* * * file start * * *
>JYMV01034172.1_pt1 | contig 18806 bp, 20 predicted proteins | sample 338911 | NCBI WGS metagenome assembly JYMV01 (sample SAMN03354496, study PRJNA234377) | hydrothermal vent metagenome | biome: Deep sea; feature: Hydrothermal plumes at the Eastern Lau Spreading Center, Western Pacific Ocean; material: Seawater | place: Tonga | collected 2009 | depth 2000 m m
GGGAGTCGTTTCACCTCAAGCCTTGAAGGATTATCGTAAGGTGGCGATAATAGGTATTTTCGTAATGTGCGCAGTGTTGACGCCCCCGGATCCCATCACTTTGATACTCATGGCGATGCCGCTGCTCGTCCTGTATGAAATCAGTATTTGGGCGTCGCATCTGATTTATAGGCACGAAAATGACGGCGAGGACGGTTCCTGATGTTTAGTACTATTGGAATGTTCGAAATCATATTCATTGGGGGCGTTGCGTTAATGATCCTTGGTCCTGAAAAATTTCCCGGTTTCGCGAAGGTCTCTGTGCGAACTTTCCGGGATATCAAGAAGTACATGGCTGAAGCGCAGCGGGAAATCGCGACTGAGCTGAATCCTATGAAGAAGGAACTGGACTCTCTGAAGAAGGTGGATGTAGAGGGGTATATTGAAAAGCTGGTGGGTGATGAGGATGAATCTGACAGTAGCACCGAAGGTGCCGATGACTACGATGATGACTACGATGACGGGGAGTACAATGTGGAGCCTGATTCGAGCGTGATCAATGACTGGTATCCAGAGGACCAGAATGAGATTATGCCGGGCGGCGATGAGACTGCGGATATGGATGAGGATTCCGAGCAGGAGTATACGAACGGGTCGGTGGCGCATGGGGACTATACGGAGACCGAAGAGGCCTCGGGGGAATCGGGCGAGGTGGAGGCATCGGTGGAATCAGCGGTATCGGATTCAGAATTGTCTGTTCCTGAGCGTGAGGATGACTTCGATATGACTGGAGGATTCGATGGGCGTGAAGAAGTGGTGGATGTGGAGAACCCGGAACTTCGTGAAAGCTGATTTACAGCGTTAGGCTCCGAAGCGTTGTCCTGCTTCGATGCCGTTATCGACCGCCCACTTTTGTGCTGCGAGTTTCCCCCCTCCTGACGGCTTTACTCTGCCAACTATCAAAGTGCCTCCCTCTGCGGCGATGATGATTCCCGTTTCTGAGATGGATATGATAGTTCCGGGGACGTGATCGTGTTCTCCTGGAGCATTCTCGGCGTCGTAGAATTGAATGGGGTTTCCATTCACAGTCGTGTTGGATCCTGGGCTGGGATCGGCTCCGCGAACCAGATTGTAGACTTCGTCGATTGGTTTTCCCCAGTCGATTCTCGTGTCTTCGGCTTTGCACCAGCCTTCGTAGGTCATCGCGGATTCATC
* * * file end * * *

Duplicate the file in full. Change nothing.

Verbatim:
>JYMV01034172.1_pt1 | contig 18806 bp, 20 predicted proteins | sample 338911 | NCBI WGS metagenome assembly JYMV01 (sample SAMN03354496, study PRJNA234377) | hydrothermal vent metagenome | biome: Deep sea; feature: Hydrothermal plumes at the Eastern Lau Spreading Center, Western Pacific Ocean; material: Seawater | place: Tonga | collected 2009 | depth 2000 m m
GGGAGTCGTTTCACCTCAAGCCTTGAAGGATTATCGTAAGGTGGCGATAATAGGTATTTTCGTAATGTGCGCAGTGTTGACGCCCCCGGATCCCATCACTTTGATACTCATGGCGATGCCGCTGCTCGTCCTGTATGAAATCAGTATTTGGGCGTCGCATCTGATTTATAGGCACGAAAATGACGGCGAGGACGGTTCCTGATGTTTAGTACTATTGGAATGTTCGAAATCATATTCATTGGGGGCGTTGCGTTAATGATCCTTGGTCCTGAAAAATTTCCCGGTTTCGCGAAGGTCTCTGTGCGAACTTTCCGGGATATCAAGAAGTACATGGCTGAAGCGCAGCGGGAAATCGCGACTGAGCTGAATCCTATGAAGAAGGAACTGGACTCTCTGAAGAAGGTGGATGTAGAGGGGTATATTGAAAAGCTGGTGGGTGATGAGGATGAATCTGACAGTAGCACCGAAGGTGCCGATGACTACGATGATGACTACGATGACGGGGAGTACAATGTGGAGCCTGATTCGAGCGTGATCAATGACTGGTATCCAGAGGACCAGAATGAGATTATGCCGGGCGGCGATGAGACTGCGGATATGGATGAGGATTCCGAGCAGGAGTATACGAACGGGTCGGTGGCGCATGGGGACTATACGGAGACCGAAGAGGCCTCGGGGGAATCGGGCGAGGTGGAGGCATCGGTGGAATCAGCGGTATCGGATTCAGAATTGTCTGTTCCTGAGCGTGAGGATGACTTCGATATGACTGGAGGATTCGATGGGCGTGAAGAAGTGGTGGATGTGGAGAACCCGGAACTTCGTGAAAGCTGATTTACAGCGTTAGGCTCCGAAGCGTTGTCCTGCTTCGATGCCGTTATCGACCGCCCACTTTTGTGCTGCGAGTTTCCCCCCTCCTGACGGCTTTACTCTGCCAACTATCAAAGTGCCTCCCTCTGCGGCGATGATGATTCCCGTTTCTGAGATGGATATGATAGTTCCGGGGACGTGATCGTGTTCTCCTGGAGCATTCTCGGCGTCGTAGAATTGAATGGGGTTTCCATTCACAGTCGTGTTGGATCCTGGGCTGGGATCGGCTCCGCGAACCAGATTGTAGACTTCGTCGATTGGTTTTCCCCAGTCGATTCTCGTGTCTTCGGCTTTGCACCAGCCTTCGTAGGTCATCGCGGATTCATC